6mm= PVA / Scaffold    

Check 4. Printhead and hot end
In this step two things are checked at once. Is the inner printhead AND hot end free of any obstructions / filament dirt remainings?

This can easily be checked by going to the maintenance menu and loading PLA thru this printhead to sort of ‘clean’ it out. A steady flow is crucial. In case of doubt u could go to maintenance mode, heat both extruders up, manually feed them both to compare the easy of extrusion.

Also make sure that the PTFE-liner inside the heat break is OK. The PTFE liner should not be dislocated. Please see example below. In case the PTFE liner is dislocated, it is likely that filament leakage has taken place on bottom side of this tube. We recommend replacing this hot end. 

Check 5. Temperature to high in build-chamber
Some filaments can become soft in the temperature range of 50℃ - 80℃. Therefore if the room temperature is within this range, you have a risk of deforming your filament before it enters your hot end. In some cases this may happen at the extruder drive gear / filament pressure mechanism since force is applied on the filament. 
You can either experiment by lowering the build chamber temperature or reducing the filament pressure thumbscrew with increments of 1mm.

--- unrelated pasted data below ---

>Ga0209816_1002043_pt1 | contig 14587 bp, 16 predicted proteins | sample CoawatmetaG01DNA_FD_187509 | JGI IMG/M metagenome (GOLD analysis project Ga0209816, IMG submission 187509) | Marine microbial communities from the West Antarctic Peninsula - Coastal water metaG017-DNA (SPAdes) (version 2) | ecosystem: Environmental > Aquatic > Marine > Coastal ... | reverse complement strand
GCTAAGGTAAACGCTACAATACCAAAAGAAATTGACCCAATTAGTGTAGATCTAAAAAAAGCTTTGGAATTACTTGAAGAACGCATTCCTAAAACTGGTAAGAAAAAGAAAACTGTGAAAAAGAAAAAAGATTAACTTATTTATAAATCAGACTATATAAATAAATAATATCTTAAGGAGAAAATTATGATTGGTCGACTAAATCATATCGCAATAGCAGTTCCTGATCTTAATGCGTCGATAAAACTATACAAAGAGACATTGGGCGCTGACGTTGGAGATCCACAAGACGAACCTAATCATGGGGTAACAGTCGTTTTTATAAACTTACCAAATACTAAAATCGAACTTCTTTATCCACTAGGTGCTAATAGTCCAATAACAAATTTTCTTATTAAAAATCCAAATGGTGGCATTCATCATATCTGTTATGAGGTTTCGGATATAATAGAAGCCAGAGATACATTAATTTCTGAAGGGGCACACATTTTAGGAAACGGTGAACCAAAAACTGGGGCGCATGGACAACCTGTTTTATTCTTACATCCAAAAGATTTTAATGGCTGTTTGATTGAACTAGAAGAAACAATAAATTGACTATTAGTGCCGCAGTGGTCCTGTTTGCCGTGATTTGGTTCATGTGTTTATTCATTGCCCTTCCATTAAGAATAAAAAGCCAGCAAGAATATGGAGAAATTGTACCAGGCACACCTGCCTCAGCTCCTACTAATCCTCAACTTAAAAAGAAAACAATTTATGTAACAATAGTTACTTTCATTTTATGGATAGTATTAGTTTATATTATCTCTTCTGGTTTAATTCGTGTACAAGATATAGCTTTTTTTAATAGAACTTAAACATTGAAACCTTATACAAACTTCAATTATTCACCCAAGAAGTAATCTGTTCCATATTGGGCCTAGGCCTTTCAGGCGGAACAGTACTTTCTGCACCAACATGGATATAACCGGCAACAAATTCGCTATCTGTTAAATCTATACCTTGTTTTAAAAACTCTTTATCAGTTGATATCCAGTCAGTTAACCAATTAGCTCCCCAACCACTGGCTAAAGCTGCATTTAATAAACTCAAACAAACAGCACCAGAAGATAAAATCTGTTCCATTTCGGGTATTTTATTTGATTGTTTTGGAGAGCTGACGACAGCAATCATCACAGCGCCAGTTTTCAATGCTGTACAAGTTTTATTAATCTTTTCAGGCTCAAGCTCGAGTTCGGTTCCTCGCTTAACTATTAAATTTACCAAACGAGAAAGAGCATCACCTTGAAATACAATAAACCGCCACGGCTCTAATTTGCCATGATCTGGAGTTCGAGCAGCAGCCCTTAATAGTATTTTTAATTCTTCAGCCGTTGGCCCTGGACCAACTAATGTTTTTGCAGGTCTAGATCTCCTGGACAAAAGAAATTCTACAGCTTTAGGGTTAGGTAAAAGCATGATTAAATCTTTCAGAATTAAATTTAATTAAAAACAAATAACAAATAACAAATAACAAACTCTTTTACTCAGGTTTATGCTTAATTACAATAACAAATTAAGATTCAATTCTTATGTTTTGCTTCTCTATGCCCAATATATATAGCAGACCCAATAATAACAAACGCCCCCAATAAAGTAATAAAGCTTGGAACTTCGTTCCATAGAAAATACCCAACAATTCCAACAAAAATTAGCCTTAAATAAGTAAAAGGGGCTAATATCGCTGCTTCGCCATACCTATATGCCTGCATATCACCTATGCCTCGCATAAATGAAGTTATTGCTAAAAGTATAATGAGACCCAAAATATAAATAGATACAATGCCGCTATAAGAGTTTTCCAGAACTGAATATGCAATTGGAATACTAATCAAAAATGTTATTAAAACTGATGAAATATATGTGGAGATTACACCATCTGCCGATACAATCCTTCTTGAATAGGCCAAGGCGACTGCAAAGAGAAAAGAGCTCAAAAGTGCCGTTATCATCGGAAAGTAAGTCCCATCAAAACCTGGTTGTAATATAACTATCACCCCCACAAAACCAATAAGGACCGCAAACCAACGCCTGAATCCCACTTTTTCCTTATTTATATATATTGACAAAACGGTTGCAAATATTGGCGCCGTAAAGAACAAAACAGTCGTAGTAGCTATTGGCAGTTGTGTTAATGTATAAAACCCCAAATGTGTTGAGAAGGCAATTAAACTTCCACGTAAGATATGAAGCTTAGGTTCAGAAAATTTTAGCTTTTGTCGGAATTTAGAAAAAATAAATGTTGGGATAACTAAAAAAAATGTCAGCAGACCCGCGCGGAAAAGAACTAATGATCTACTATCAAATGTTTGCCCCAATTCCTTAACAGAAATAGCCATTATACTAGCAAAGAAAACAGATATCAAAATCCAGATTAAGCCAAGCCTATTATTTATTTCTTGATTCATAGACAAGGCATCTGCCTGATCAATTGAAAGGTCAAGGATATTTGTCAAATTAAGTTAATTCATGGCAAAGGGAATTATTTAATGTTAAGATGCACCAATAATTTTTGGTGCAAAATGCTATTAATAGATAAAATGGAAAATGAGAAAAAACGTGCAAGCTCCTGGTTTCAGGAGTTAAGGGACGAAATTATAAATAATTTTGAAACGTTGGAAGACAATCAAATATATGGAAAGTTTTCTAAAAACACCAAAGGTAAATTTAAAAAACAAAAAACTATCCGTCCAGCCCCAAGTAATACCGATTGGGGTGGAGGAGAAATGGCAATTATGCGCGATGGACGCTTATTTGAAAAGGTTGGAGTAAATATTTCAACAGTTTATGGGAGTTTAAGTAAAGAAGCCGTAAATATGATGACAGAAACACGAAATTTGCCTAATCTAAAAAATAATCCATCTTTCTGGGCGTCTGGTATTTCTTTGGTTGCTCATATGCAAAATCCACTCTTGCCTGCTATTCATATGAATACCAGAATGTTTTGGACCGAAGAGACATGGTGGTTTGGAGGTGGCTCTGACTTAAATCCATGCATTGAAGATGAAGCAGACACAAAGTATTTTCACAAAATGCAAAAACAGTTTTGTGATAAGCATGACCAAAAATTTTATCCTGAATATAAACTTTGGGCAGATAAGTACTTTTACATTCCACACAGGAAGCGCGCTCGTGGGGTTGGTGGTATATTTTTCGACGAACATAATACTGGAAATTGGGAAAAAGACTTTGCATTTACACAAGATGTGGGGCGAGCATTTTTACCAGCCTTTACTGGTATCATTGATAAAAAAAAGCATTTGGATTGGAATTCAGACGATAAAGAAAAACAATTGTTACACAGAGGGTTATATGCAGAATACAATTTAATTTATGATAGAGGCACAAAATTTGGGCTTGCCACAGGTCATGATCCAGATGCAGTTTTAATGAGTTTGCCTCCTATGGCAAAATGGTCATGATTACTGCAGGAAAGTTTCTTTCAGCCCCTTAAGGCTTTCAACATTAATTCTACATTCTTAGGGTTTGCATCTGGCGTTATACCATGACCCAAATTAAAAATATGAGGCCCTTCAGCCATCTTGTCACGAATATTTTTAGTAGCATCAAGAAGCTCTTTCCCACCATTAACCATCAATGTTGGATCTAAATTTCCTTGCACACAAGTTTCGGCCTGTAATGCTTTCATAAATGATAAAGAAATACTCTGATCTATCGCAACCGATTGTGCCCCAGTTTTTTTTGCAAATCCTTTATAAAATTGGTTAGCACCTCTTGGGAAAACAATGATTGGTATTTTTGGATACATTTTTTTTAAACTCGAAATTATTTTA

In case you are printing a non-toxic filament you could also consider printing with the door open.

Check 6. Extruder drive gear

The extruder drive gear is in direct contact with your filament, and needs to have grip on your filament to be able to move it up and down properly. 

In case your extruder drive gear has been grinding on filament during previous prints, it is possible that dirt has gone stuck in between the teeth. This dirt makes it hard for your extruder drive gear to accurately move your filament up and down during a print job as the grip is reduced.

A quick check that you could perform, is to try and hold the filament string just above the printhead when it is trying to extrude filament. In case the filament is easy very easily to hold on to between your fingers, and the Drive Gear does not grip the filament well, then possible the could be the root cause.    

It is therefore important that the extruder drive gear is cleaned. 

Check 7. Your filament absorbed to much moisture
Different filaments absorb moisture at different rates. But the signs that your filament has absorbed moisture are fairly common.
- Popping/cracking sounds when extruding

- Severly reduced part strength and layer adhesion

- Uneven extrusion lines

- Uncharacteristically severe stringing, blobbing or oozing

- Uncharacteristically textured or "fuzzy" surfaces on prints

If you’re seeing any of the above symptoms, then you could consider to dry out your filament.  Especially hygroscopic materials like nylon, PETG, PVA, and flexibles, symptoms may appear after just one night left out in the open.  Dry out wet filament as soon as you identify it to preserve print strength and quality. Please consult the correct drying conditions on the support page for Filaments.